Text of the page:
To that end, I’ve spent the last several weeks renting a Nikon Z 6 and putting it through its paces. To be fair, because of what I shoot, I would probably opt for the higher resolution Z 7 if I were to go Nikon mirrorless, but since the two cameras are identical other than the megapixels, and my main concern was accessing ergonomics and functionality, the Z 6 was more than adequate.

Short review: The image quality was fantastic, it integrated well with the other cameras I currently own, and the video features really pushed the limits and caused me to seriously consider if I could use it as my primary video camera.  

While I won’t be selling off my current gear yet, I did learn what I liked about the Nikon Z 6 and Z 7, and also a few things I was less keen about. So what about a hypothetical Z 8 or Z 9? What would those cameras need to have in order to get me to make the switch and for Nikon to bring me completely home? Well, here are just a handful of things on my wishlist. Hopefully Santa will bring these in 2020.

Two Card Slots

Okay, to be fair, this one doesn’t affect me at all. I shoot tethered, so the images never make it to my memory card most of the time to begin with. I don’t shoot events or weddings where I might be worried about losing a file of the bride and groom’s first kiss. And when I do have two cards slots, I’ve always simply used the second for overflow as opposed to a backup. But I understand why it's an issue for other shooters, and it seems like an easy fix. In fact, given all the online blowback for the single card slot in the Z 6 and Z 7, I’d be pretty surprised if this wasn't the first issue Nikon would fix with the new bodies.

I love the ubiquity of SD cards and their easy availability when you need one in a pinch. But, I could see it having dual XQD slots with the option for CFexpress cards to take advantage of the Raw video recording capabilities.

Raw Video Included

Picking up on that last point, the Z 6’s ability to record Raw video should be a game changer for the company. At least temporarily until Sony and Fuji catch up. Being able to record Raw video with my C200 is a major plus. Like stills, the idea is to get everything right on set. But, also like stills, sometimes you just have to grab the camera and start recording. I’ve made a number of documentaries this year and when things are happening too fast for you to have time to adequately dial in your settings, being able to make adjustments to the Raw data after the fact is a big advantage. Being able to do that in a small mirrorless body that can double as a still camera would give a new Nikon system major appeal and make me seriously consider if it might actually be a more cost efficient solution than my Canon.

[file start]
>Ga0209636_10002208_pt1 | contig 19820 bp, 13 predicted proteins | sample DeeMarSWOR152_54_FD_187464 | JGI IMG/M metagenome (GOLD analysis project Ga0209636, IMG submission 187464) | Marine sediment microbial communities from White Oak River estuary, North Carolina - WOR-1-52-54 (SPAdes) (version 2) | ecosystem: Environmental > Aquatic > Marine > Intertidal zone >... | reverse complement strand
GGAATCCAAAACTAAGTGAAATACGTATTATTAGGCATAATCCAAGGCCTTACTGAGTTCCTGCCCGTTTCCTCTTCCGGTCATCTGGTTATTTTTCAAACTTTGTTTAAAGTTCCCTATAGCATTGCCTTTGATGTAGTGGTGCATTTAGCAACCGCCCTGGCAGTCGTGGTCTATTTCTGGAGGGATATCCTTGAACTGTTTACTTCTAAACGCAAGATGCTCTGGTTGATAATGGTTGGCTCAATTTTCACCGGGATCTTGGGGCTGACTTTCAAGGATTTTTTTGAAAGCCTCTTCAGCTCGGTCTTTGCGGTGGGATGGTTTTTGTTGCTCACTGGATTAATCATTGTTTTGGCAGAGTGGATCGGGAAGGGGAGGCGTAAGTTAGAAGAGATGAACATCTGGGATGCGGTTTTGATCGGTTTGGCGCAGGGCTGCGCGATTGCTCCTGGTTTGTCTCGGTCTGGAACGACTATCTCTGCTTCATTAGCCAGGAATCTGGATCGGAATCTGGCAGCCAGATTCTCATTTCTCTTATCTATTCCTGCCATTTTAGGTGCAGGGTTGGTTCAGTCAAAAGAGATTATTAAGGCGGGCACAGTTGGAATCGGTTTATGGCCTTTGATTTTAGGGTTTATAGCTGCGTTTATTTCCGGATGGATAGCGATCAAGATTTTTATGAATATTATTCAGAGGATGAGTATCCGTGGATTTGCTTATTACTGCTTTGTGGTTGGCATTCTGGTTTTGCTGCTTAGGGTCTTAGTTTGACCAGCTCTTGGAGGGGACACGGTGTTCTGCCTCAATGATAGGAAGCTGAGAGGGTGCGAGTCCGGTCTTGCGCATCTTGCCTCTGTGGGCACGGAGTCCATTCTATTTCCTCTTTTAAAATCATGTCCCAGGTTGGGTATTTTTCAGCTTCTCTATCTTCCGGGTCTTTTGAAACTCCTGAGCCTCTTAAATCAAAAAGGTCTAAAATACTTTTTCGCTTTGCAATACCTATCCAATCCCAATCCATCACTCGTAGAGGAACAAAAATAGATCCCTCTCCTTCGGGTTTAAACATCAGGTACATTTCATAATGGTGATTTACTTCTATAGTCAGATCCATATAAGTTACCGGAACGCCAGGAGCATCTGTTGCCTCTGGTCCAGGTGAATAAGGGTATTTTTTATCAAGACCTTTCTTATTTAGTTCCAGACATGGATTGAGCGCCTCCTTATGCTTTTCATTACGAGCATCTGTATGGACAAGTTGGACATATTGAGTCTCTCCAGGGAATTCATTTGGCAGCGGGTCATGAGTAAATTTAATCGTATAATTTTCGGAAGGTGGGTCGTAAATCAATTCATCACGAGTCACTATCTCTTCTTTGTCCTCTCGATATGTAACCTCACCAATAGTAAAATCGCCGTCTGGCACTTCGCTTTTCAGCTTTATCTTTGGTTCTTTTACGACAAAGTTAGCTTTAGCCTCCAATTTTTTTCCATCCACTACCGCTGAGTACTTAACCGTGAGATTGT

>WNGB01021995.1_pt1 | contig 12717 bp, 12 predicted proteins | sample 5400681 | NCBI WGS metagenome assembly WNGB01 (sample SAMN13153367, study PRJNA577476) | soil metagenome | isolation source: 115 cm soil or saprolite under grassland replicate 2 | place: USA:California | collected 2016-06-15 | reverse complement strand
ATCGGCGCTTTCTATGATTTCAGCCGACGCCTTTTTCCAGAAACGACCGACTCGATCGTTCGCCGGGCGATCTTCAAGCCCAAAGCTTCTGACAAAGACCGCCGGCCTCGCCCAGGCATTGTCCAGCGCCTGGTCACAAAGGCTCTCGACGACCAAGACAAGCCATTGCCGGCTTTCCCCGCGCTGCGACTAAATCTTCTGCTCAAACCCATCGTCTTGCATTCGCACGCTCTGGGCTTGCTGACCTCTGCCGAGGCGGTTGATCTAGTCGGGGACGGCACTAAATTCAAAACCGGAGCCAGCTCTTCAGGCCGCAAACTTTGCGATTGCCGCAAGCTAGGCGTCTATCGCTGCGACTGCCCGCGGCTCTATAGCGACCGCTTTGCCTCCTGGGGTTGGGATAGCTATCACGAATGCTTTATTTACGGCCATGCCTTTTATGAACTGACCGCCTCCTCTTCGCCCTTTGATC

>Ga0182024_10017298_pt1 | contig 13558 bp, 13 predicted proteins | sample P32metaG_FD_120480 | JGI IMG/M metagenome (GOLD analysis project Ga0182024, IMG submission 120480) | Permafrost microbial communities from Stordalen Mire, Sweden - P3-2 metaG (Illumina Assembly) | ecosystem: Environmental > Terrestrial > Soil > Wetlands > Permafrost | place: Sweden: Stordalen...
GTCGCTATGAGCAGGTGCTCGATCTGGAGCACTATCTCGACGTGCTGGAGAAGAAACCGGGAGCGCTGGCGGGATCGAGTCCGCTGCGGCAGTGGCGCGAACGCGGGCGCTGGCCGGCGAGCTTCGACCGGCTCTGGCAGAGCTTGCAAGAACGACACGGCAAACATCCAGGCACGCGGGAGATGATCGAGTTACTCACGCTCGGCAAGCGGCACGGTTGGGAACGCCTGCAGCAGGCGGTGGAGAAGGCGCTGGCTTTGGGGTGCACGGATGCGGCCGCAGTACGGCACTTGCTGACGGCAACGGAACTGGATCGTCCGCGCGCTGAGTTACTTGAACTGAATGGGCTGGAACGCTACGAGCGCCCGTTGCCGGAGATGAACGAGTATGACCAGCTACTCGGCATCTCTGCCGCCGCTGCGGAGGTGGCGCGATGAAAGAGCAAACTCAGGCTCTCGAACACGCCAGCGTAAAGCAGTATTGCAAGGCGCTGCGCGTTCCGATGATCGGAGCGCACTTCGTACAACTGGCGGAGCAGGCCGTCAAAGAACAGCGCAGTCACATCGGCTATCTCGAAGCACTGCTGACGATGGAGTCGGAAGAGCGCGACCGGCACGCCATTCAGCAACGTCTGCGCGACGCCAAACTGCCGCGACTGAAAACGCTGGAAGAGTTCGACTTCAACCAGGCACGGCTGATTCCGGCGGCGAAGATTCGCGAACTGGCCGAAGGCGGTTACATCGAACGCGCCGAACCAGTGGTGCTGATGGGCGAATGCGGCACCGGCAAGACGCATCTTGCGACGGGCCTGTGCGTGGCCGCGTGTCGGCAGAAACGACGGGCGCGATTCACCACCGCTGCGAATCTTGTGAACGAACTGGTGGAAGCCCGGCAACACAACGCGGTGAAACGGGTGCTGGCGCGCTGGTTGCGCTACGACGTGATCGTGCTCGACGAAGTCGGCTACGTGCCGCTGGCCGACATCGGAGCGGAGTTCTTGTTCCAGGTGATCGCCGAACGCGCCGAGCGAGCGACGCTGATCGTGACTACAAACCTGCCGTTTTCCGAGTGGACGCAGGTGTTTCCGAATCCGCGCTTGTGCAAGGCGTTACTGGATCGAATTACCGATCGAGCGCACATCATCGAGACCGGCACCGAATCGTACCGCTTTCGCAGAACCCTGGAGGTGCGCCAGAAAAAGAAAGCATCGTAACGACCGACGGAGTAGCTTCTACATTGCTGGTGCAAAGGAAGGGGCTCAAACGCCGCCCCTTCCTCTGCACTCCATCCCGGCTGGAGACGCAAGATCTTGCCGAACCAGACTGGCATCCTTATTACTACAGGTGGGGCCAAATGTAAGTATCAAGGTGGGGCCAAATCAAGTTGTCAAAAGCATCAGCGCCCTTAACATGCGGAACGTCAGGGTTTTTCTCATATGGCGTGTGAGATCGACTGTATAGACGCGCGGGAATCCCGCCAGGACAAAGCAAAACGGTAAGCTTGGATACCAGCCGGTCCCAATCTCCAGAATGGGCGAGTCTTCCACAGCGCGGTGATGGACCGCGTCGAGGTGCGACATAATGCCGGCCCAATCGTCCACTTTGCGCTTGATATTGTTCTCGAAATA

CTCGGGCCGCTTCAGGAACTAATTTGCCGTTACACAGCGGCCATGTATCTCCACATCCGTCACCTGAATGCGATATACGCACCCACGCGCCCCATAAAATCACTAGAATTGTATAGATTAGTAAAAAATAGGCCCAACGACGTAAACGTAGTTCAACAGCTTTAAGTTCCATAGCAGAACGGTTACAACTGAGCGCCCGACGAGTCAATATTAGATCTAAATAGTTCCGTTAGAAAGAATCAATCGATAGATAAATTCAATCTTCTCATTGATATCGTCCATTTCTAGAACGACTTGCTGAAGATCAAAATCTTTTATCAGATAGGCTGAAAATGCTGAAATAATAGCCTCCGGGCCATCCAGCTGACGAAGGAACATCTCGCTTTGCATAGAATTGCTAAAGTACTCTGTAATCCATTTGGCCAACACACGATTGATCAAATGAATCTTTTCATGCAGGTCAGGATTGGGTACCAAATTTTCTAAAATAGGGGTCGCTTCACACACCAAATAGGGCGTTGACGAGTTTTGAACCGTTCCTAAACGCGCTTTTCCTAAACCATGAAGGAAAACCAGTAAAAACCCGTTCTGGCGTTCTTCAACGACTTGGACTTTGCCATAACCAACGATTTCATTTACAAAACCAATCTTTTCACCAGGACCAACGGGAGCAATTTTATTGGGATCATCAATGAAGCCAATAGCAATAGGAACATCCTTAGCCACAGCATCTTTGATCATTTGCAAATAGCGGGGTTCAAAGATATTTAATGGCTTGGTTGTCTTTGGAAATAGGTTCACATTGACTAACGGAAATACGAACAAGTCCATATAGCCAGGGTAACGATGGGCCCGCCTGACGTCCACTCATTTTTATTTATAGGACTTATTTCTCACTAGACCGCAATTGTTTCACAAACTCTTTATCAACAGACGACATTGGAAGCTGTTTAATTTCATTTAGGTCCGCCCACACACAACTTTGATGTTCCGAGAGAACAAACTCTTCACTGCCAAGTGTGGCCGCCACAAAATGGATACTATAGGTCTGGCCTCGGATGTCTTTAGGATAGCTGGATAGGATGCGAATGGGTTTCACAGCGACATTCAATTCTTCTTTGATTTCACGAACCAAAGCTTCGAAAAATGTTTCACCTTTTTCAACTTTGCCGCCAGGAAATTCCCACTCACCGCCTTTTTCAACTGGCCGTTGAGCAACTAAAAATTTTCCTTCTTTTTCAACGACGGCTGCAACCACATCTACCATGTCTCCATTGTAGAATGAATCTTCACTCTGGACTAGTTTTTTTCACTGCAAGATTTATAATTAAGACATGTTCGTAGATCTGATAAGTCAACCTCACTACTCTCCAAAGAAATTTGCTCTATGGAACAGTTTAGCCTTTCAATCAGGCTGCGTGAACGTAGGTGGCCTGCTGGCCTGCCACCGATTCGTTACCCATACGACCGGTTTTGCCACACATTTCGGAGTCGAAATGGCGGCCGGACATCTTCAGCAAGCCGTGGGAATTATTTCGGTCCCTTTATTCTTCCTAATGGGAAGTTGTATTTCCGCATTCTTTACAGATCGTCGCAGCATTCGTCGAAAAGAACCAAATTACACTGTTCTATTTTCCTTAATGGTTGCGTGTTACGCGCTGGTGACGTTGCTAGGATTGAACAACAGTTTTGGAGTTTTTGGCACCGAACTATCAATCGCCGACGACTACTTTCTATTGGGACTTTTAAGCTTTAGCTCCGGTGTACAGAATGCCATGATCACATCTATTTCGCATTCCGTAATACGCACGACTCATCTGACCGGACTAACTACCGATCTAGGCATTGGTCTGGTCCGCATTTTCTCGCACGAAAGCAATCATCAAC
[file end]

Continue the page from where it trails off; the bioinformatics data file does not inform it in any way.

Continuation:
Right now, the Raw firmware for the Z 6 and Z 7 costs an additional $199. I think that’s well worth the investment. But, if they were to include it for free with the Z 8 and Z 9, that would make the choice all the more tantalizing.

Battery Grip

This might sound counterintuitive. The promise of mirrorless is that it can provide image quality equal to a DSLR but at a much lighter weight. So, the idea of adding additional weight doesn’t seem to make sense. Especially considering that the Z 6 battery life has been quite sufficient so far in my tests. But, I actually would like a battery grip option for a less obvious reason. Length.

I remember the very first time I picked up a full frame mirrorless camera, the Sony a7R III, I was shocked by how light it was. I knew it would be lighter than my Nikon D800. I just didn’t know it would be that much lighter. When I rented the Z 6, I was expecting to have the same reaction. But, perhaps due to the fact that I’ve held a great many mirrorless camera in the interim, while it was lighter than my DSLR, it wasn’t shockingly so. Oddly enough, despite the objectively lighter weight, my fingers were actually cramping up more when shooting with the Z 6 than with the D850 or D750.

It took me a while to figure out why that was, but I realized it was not a matter of the weight of the camera, but the height. Of course this is entirely dependent on the size of one’s hands, but what I discovered was that when holding the Z 6, there was really only room on the grip for my middle and ring finger, while my pinky finger would float or land underneath the camera for support. With the slightly taller D750, there was just enough height that all three fingers would have a place to wrap around the grip itself. So, while the Z 6 was lighter, I was only able to support it with two fingers, whereas the marginally heavier D750 was being supported by three fingers making it feel lighter.